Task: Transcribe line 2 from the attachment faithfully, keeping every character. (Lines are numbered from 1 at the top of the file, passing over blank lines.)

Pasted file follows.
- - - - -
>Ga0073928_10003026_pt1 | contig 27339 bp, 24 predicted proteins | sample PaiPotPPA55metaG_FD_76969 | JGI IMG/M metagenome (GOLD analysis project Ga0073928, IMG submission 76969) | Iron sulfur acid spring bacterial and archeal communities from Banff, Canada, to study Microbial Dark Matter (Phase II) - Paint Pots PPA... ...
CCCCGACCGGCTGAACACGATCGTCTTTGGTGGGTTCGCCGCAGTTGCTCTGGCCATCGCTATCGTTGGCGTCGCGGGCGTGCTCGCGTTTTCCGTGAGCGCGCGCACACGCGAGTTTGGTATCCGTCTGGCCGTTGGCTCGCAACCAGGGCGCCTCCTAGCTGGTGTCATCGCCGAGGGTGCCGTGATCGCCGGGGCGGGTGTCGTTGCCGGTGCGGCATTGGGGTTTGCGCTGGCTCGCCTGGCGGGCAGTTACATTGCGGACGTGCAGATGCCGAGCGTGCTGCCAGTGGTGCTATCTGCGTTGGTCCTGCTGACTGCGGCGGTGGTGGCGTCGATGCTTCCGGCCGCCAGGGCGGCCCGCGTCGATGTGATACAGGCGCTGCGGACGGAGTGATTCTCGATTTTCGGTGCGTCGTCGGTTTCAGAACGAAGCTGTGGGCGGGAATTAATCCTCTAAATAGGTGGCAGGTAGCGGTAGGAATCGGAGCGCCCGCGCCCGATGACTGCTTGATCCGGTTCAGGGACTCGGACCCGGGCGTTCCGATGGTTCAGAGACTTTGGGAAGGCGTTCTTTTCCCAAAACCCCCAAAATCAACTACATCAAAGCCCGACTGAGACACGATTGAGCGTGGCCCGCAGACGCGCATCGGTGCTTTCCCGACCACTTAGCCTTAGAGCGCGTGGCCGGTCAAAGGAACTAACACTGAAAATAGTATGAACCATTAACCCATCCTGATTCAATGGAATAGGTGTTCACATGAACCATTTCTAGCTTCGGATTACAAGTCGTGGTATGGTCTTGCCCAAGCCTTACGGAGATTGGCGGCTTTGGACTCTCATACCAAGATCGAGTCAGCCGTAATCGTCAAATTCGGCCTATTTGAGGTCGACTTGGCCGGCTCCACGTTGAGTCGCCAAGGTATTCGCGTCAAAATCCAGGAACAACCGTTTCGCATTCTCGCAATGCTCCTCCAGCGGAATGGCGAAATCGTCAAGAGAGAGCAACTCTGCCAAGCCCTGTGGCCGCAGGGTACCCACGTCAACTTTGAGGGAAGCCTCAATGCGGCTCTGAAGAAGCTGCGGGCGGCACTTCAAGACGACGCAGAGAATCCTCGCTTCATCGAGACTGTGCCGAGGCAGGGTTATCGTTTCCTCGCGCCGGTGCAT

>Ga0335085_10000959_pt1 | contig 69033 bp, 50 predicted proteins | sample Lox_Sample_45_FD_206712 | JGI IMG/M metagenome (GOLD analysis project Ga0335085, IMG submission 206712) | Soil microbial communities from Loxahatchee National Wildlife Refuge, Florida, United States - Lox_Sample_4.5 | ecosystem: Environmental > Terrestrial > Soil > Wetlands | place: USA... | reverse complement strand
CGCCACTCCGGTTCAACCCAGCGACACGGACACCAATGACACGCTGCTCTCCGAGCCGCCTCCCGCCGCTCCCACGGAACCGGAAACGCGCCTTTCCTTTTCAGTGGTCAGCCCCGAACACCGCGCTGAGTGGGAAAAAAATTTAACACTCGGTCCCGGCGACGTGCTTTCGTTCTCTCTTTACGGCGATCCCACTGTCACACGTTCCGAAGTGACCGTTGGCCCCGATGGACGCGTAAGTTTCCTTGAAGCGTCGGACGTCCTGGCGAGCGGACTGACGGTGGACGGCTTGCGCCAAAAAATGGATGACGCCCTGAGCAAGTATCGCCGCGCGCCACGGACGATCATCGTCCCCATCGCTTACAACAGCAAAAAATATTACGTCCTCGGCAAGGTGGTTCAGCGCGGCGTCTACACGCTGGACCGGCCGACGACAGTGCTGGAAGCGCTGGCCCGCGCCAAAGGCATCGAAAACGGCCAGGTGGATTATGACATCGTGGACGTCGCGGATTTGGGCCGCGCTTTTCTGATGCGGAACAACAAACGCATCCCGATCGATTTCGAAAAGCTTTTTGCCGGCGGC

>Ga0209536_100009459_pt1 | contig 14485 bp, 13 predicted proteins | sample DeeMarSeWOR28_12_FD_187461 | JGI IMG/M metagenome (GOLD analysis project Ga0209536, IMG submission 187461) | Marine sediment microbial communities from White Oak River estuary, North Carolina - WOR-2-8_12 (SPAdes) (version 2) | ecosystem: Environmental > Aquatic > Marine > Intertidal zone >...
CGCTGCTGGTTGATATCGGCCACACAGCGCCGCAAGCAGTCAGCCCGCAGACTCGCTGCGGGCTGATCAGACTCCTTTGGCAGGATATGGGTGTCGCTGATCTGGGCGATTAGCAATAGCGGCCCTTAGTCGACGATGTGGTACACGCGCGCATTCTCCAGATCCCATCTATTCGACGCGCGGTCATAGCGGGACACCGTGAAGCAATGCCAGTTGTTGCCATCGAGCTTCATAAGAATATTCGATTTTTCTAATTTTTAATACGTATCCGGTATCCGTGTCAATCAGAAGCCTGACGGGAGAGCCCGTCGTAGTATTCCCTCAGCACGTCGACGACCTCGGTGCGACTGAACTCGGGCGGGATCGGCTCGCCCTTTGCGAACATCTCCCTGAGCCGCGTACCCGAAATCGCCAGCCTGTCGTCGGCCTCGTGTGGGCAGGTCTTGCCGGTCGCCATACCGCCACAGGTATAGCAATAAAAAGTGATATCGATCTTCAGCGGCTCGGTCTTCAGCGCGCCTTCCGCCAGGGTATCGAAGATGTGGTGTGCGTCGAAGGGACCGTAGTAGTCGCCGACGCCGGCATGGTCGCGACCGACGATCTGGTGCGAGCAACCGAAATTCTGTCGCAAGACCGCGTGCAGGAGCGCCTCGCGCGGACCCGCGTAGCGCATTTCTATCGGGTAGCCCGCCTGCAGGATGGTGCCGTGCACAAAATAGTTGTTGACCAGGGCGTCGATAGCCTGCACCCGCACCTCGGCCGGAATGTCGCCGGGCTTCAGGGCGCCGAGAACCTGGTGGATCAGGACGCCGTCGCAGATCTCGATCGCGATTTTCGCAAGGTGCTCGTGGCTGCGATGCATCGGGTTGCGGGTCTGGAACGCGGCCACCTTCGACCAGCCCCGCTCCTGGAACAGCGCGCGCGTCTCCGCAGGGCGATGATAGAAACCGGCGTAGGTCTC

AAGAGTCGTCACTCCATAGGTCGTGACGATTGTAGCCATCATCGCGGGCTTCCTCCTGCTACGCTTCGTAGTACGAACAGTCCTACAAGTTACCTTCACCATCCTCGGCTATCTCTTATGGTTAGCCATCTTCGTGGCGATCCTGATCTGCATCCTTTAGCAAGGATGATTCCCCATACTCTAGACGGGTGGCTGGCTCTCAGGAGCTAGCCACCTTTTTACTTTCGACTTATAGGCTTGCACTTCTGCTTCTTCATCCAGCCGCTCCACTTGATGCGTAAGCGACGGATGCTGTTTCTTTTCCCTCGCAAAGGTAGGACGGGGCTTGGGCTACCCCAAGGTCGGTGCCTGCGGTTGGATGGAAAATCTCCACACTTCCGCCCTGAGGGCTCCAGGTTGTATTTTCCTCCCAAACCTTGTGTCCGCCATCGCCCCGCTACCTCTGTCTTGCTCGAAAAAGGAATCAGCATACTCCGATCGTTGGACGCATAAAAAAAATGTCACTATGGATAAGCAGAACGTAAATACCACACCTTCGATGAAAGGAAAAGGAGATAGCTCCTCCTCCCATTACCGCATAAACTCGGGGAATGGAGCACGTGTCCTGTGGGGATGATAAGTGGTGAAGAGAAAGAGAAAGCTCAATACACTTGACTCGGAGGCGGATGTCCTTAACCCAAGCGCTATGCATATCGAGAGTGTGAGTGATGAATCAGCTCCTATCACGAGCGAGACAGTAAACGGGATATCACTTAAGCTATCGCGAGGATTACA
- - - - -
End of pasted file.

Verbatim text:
CCCCGACCGGCTGAACACGATCGTCTTTGGTGGGTTCGCCGCAGTTGCTCTGGCCATCGCTATCGTTGGCGTCGCGGGCGTGCTCGCGTTTTCCGTGAGCGCGCGCACACGCGAGTTTGGTATCCGTCTGGCCGTTGGCTCGCAACCAGGGCGCCTCCTAGCTGGTGTCATCGCCGAGGGTGCCGTGATCGCCGGGGCGGGTGTCGTTGCCGGTGCGGCATTGGGGTTTGCGCTGGCTCGCCTGGCGGGCAGTTACATTGCGGACGTGCAGATGCCGAGCGTGCTGCCAGTGGTGCTATCTGCGTTGGTCCTGCTGACTGCGGCGGTGGTGGCGTCGATGCTTCCGGCCGCCAGGGCGGCCCGCGTCGATGTGATACAGGCGCTGCGGACGGAGTGATTCTCGATTTTCGGTGCGTCGTCGGTTTCAGAACGAAGCTGTGGGCGGGAATTAATCCTCTAAATAGGTGGCAGGTAGCGGTAGGAATCGGAGCGCCCGCGCCCGATGACTGCTTGATCCGGTTCAGGGACTCGGACCCGGGCGTTCCGATGGTTCAGAGACTTTGGGAAGGCGTTCTTTTCCCAAAACCCCCAAAATCAACTACATCAAAGCCCGACTGAGACACGATTGAGCGTGGCCCGCAGACGCGCATCGGTGCTTTCCCGACCACTTAGCCTTAGAGCGCGTGGCCGGTCAAAGGAACTAACACTGAAAATAGTATGAACCATTAACCCATCCTGATTCAATGGAATAGGTGTTCACATGAACCATTTCTAGCTTCGGATTACAAGTCGTGGTATGGTCTTGCCCAAGCCTTACGGAGATTGGCGGCTTTGGACTCTCATACCAAGATCGAGTCAGCCGTAATCGTCAAATTCGGCCTATTTGAGGTCGACTTGGCCGGCTCCACGTTGAGTCGCCAAGGTATTCGCGTCAAAATCCAGGAACAACCGTTTCGCATTCTCGCAATGCTCCTCCAGCGGAATGGCGAAATCGTCAAGAGAGAGCAACTCTGCCAAGCCCTGTGGCCGCAGGGTACCCACGTCAACTTTGAGGGAAGCCTCAATGCGGCTCTGAAGAAGCTGCGGGCGGCACTTCAAGACGACGCAGAGAATCCTCGCTTCATCGAGACTGTGCCGAGGCAGGGTTATCGTTTCCTCGCGCCGGTGCAT